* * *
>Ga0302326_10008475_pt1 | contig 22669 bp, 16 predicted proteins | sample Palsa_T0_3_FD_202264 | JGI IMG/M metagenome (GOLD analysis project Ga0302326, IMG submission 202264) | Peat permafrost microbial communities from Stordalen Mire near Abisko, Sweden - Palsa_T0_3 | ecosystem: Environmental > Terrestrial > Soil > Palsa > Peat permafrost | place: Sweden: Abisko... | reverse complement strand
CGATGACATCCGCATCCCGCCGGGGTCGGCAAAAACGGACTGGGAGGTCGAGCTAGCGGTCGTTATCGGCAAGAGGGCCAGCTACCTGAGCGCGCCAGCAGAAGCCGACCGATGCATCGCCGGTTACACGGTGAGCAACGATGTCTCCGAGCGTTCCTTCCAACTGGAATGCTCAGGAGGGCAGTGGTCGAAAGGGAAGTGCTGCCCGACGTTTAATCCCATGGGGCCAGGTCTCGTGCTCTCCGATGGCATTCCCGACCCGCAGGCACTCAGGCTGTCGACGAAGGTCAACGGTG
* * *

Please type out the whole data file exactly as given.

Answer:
>Ga0302326_10008475_pt1 | contig 22669 bp, 16 predicted proteins | sample Palsa_T0_3_FD_202264 | JGI IMG/M metagenome (GOLD analysis project Ga0302326, IMG submission 202264) | Peat permafrost microbial communities from Stordalen Mire near Abisko, Sweden - Palsa_T0_3 | ecosystem: Environmental > Terrestrial > Soil > Palsa > Peat permafrost | place: Sweden: Abisko... | reverse complement strand
CGATGACATCCGCATCCCGCCGGGGTCGGCAAAAACGGACTGGGAGGTCGAGCTAGCGGTCGTTATCGGCAAGAGGGCCAGCTACCTGAGCGCGCCAGCAGAAGCCGACCGATGCATCGCCGGTTACACGGTGAGCAACGATGTCTCCGAGCGTTCCTTCCAACTGGAATGCTCAGGAGGGCAGTGGTCGAAAGGGAAGTGCTGCCCGACGTTTAATCCCATGGGGCCAGGTCTCGTGCTCTCCGATGGCATTCCCGACCCGCAGGCACTCAGGCTGTCGACGAAGGTCAACGGTG